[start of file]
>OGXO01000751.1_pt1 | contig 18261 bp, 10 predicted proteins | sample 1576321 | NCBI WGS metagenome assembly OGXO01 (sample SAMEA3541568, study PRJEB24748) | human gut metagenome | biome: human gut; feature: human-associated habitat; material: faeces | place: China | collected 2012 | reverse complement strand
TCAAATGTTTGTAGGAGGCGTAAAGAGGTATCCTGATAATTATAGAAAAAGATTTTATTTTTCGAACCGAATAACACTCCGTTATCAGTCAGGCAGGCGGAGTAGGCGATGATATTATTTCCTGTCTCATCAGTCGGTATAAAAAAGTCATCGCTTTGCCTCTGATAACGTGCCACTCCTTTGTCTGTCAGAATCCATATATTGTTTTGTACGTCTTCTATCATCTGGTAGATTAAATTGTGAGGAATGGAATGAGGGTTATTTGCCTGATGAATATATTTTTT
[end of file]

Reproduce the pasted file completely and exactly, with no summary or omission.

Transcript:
>OGXO01000751.1_pt1 | contig 18261 bp, 10 predicted proteins | sample 1576321 | NCBI WGS metagenome assembly OGXO01 (sample SAMEA3541568, study PRJEB24748) | human gut metagenome | biome: human gut; feature: human-associated habitat; material: faeces | place: China | collected 2012 | reverse complement strand
TCAAATGTTTGTAGGAGGCGTAAAGAGGTATCCTGATAATTATAGAAAAAGATTTTATTTTTCGAACCGAATAACACTCCGTTATCAGTCAGGCAGGCGGAGTAGGCGATGATATTATTTCCTGTCTCATCAGTCGGTATAAAAAAGTCATCGCTTTGCCTCTGATAACGTGCCACTCCTTTGTCTGTCAGAATCCATATATTGTTTTGTACGTCTTCTATCATCTGGTAGATTAAATTGTGAGGAATGGAATGAGGGTTATTTGCCTGATGAATATATTTTTT